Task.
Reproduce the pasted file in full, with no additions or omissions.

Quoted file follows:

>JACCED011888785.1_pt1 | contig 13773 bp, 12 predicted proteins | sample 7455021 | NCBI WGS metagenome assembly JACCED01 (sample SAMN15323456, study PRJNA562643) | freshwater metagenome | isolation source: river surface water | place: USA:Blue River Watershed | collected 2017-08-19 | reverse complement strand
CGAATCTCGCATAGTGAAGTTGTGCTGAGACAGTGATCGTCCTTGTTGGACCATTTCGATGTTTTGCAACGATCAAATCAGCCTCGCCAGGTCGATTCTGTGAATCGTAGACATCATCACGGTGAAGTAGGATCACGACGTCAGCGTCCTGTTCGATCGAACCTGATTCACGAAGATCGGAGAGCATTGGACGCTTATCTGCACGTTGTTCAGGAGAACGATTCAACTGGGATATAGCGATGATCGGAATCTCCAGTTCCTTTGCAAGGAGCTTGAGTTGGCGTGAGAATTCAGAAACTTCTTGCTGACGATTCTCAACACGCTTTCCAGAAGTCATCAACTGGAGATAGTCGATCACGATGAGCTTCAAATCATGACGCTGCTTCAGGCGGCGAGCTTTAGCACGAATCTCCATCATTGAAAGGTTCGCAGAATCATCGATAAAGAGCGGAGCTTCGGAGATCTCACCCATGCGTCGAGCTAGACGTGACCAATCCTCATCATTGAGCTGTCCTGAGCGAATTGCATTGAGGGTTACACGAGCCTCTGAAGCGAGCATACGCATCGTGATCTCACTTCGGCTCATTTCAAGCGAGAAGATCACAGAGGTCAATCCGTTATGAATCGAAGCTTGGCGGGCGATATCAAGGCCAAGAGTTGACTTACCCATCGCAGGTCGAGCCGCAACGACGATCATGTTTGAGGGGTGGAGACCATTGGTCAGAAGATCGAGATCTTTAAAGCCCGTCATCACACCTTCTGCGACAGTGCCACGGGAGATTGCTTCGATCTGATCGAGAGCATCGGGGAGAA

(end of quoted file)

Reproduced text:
>JACCED011888785.1_pt1 | contig 13773 bp, 12 predicted proteins | sample 7455021 | NCBI WGS metagenome assembly JACCED01 (sample SAMN15323456, study PRJNA562643) | freshwater metagenome | isolation source: river surface water | place: USA:Blue River Watershed | collected 2017-08-19 | reverse complement strand
CGAATCTCGCATAGTGAAGTTGTGCTGAGACAGTGATCGTCCTTGTTGGACCATTTCGATGTTTTGCAACGATCAAATCAGCCTCGCCAGGTCGATTCTGTGAATCGTAGACATCATCACGGTGAAGTAGGATCACGACGTCAGCGTCCTGTTCGATCGAACCTGATTCACGAAGATCGGAGAGCATTGGACGCTTATCTGCACGTTGTTCAGGAGAACGATTCAACTGGGATATAGCGATGATCGGAATCTCCAGTTCCTTTGCAAGGAGCTTGAGTTGGCGTGAGAATTCAGAAACTTCTTGCTGACGATTCTCAACACGCTTTCCAGAAGTCATCAACTGGAGATAGTCGATCACGATGAGCTTCAAATCATGACGCTGCTTCAGGCGGCGAGCTTTAGCACGAATCTCCATCATTGAAAGGTTCGCAGAATCATCGATAAAGAGCGGAGCTTCGGAGATCTCACCCATGCGTCGAGCTAGACGTGACCAATCCTCATCATTGAGCTGTCCTGAGCGAATTGCATTGAGGGTTACACGAGCCTCTGAAGCGAGCATACGCATCGTGATCTCACTTCGGCTCATTTCAAGCGAGAAGATCACAGAGGTCAATCCGTTATGAATCGAAGCTTGGCGGGCGATATCAAGGCCAAGAGTTGACTTACCCATCGCAGGTCGAGCCGCAACGACGATCATGTTTGAGGGGTGGAGACCATTGGTCAGAAGATCGAGATCTTTAAAGCCCGTCATCACACCTTCTGCGACAGTGCCACGGGAGATTGCTTCGATCTGATCGAGAGCATCGGGGAGAA